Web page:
Scientific name: Pimephales promelas
Common name: Fathead minnow
Physical description: Adult fathead minnows are small in size and can range from 43 to 102 millimeters in length, although the average length is 50 millimeters. Mature males have nuptial tubercles and an elongate pad extending in a narrow line from the nape to the dorsal fin. The sides of the bodies of males become almost black except for two wide vertical bands which are light in color. The females are drab in comparison.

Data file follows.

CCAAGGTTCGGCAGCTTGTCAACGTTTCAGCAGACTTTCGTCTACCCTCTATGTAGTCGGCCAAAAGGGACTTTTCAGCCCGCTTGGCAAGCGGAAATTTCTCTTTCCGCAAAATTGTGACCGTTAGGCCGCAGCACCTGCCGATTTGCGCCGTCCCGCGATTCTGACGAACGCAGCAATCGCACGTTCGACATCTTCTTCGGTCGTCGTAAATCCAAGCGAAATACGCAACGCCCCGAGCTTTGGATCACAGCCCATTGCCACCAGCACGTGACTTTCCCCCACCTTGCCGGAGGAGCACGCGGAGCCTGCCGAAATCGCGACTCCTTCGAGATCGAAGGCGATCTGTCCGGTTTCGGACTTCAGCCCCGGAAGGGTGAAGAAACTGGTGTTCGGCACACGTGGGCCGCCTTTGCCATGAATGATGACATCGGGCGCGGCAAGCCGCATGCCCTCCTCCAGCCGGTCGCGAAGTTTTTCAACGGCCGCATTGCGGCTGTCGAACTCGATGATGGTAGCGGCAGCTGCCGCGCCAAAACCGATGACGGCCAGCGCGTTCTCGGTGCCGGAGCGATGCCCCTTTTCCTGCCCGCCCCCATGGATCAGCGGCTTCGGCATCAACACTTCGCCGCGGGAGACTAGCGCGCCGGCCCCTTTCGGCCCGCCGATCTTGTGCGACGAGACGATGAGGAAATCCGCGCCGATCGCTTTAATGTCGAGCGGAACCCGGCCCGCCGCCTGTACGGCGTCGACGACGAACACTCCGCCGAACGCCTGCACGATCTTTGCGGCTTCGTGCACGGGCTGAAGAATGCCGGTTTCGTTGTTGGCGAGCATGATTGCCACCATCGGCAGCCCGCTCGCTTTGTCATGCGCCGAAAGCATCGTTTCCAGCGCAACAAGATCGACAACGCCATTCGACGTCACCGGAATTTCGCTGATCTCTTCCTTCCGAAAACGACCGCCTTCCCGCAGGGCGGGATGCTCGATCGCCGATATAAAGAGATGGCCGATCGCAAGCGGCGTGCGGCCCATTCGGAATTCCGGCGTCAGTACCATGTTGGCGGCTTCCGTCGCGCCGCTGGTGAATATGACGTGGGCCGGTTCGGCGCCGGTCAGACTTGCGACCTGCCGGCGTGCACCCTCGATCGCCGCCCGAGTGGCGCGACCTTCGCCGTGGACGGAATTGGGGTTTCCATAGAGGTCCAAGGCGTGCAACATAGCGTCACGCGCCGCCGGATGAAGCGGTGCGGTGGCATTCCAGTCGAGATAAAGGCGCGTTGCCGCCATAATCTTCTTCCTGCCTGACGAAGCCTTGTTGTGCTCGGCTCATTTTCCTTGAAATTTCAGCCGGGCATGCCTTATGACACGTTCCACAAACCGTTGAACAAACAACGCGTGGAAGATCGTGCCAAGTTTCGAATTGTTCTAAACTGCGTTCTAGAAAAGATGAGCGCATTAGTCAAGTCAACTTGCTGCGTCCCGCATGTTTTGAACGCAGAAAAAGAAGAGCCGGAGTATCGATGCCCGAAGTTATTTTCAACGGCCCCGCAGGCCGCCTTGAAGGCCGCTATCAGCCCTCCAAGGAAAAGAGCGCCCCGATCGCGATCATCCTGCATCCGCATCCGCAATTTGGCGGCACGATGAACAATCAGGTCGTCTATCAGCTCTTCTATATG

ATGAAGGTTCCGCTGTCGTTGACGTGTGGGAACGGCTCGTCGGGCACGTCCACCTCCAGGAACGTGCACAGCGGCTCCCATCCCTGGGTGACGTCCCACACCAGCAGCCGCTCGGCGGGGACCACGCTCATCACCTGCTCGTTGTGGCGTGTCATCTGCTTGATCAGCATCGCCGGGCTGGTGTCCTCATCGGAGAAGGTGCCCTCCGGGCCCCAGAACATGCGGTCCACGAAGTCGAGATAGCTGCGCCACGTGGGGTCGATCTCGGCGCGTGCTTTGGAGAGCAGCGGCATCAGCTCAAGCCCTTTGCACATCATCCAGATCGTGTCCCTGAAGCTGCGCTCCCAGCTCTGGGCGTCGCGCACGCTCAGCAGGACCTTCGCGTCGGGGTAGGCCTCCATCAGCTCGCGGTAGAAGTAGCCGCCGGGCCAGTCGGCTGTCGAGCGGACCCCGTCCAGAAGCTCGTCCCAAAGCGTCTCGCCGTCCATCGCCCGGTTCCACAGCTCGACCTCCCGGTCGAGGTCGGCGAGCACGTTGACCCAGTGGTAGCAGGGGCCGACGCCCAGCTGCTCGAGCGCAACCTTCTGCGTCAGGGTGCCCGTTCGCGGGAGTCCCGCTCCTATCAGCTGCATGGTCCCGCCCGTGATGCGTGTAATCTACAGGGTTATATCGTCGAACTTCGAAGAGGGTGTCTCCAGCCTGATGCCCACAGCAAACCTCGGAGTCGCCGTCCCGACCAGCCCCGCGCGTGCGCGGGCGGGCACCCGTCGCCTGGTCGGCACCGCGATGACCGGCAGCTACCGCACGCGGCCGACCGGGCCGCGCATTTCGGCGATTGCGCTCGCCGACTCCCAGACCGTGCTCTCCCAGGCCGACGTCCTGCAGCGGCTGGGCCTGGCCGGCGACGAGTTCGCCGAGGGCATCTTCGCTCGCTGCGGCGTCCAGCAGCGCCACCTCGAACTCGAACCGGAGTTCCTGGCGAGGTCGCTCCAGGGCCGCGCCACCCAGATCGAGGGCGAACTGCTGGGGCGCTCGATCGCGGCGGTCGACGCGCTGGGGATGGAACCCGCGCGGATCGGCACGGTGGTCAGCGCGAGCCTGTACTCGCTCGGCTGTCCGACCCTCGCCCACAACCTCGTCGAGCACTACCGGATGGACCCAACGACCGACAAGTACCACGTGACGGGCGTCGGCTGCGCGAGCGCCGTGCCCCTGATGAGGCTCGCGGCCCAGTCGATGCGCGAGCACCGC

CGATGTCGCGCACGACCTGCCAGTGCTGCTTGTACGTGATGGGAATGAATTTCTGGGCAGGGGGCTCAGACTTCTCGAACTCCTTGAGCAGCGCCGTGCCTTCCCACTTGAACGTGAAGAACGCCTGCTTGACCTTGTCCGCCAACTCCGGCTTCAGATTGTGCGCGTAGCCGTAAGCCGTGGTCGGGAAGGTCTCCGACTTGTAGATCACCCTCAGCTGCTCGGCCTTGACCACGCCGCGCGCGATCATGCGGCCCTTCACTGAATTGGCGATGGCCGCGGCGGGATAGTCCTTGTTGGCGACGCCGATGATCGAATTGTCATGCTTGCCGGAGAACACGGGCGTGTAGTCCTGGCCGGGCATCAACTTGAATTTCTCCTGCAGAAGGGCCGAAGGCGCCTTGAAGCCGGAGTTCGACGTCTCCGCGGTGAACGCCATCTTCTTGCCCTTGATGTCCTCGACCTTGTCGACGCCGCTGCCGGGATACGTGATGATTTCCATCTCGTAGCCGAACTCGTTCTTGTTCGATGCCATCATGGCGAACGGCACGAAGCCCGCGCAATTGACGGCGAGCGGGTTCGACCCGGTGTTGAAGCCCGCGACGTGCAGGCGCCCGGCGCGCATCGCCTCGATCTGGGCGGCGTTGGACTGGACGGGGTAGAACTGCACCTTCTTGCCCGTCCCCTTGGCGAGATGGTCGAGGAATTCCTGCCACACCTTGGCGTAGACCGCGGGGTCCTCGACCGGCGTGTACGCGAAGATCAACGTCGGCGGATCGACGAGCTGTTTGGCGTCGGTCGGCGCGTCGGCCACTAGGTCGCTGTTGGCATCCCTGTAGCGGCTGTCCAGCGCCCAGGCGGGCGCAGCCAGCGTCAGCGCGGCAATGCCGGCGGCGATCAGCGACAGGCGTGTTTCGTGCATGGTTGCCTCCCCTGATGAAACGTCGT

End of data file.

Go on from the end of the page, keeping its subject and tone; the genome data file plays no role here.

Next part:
Ecology: The fathead minnow is a freshwater fish widely distributed in the United States and it is usually found in brooks, ponds, and small lakes. The species is tolerant of high turbidity, high temperatures, and low oxygen concentrations.
Use in Aquatic Toxicology: Pimephales promelas is the EPA recommended vertebrate species for freshwater chronic toxicity tests. In these test, larvae are exposed for seven days to different concentrations of effluent or to receiving water. Test results are based on the survival and weight of the larvae.
Other Uses: Fathead minnows are widely used as a bait fish and as feeders for aquarium fish.